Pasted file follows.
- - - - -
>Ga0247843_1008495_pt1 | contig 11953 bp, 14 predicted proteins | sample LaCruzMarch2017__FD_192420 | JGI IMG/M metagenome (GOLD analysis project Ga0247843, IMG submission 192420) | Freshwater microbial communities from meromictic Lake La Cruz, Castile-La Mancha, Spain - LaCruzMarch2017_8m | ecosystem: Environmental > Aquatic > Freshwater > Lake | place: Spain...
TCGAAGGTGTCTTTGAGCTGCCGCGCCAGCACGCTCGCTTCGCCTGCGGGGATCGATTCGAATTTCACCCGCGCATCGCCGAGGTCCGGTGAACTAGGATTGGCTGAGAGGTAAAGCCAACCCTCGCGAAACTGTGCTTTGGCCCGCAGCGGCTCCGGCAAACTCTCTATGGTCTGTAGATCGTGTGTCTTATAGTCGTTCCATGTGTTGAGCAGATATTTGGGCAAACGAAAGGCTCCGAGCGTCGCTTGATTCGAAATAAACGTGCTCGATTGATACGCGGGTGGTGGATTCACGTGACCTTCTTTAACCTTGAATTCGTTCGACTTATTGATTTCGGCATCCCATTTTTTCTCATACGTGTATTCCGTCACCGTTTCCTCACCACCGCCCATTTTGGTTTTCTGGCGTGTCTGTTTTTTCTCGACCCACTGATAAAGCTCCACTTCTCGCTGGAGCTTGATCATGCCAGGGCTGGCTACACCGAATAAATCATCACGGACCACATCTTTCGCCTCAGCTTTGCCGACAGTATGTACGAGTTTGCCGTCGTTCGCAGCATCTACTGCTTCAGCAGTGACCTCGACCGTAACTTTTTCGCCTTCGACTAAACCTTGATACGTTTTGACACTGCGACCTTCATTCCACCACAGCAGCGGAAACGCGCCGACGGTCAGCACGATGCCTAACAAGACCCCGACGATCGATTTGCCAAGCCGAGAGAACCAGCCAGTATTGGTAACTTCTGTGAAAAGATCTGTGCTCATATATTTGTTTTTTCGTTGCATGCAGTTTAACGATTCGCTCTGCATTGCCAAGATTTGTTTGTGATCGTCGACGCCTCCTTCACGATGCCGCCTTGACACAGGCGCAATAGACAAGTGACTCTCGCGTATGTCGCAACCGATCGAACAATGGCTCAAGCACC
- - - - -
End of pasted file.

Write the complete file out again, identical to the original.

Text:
>Ga0247843_1008495_pt1 | contig 11953 bp, 14 predicted proteins | sample LaCruzMarch2017__FD_192420 | JGI IMG/M metagenome (GOLD analysis project Ga0247843, IMG submission 192420) | Freshwater microbial communities from meromictic Lake La Cruz, Castile-La Mancha, Spain - LaCruzMarch2017_8m | ecosystem: Environmental > Aquatic > Freshwater > Lake | place: Spain...
TCGAAGGTGTCTTTGAGCTGCCGCGCCAGCACGCTCGCTTCGCCTGCGGGGATCGATTCGAATTTCACCCGCGCATCGCCGAGGTCCGGTGAACTAGGATTGGCTGAGAGGTAAAGCCAACCCTCGCGAAACTGTGCTTTGGCCCGCAGCGGCTCCGGCAAACTCTCTATGGTCTGTAGATCGTGTGTCTTATAGTCGTTCCATGTGTTGAGCAGATATTTGGGCAAACGAAAGGCTCCGAGCGTCGCTTGATTCGAAATAAACGTGCTCGATTGATACGCGGGTGGTGGATTCACGTGACCTTCTTTAACCTTGAATTCGTTCGACTTATTGATTTCGGCATCCCATTTTTTCTCATACGTGTATTCCGTCACCGTTTCCTCACCACCGCCCATTTTGGTTTTCTGGCGTGTCTGTTTTTTCTCGACCCACTGATAAAGCTCCACTTCTCGCTGGAGCTTGATCATGCCAGGGCTGGCTACACCGAATAAATCATCACGGACCACATCTTTCGCCTCAGCTTTGCCGACAGTATGTACGAGTTTGCCGTCGTTCGCAGCATCTACTGCTTCAGCAGTGACCTCGACCGTAACTTTTTCGCCTTCGACTAAACCTTGATACGTTTTGACACTGCGACCTTCATTCCACCACAGCAGCGGAAACGCGCCGACGGTCAGCACGATGCCTAACAAGACCCCGACGATCGATTTGCCAAGCCGAGAGAACCAGCCAGTATTGGTAACTTCTGTGAAAAGATCTGTGCTCATATATTTGTTTTTTCGTTGCATGCAGTTTAACGATTCGCTCTGCATTGCCAAGATTTGTTTGTGATCGTCGACGCCTCCTTCACGATGCCGCCTTGACACAGGCGCAATAGACAAGTGACTCTCGCGTATGTCGCAACCGATCGAACAATGGCTCAAGCACC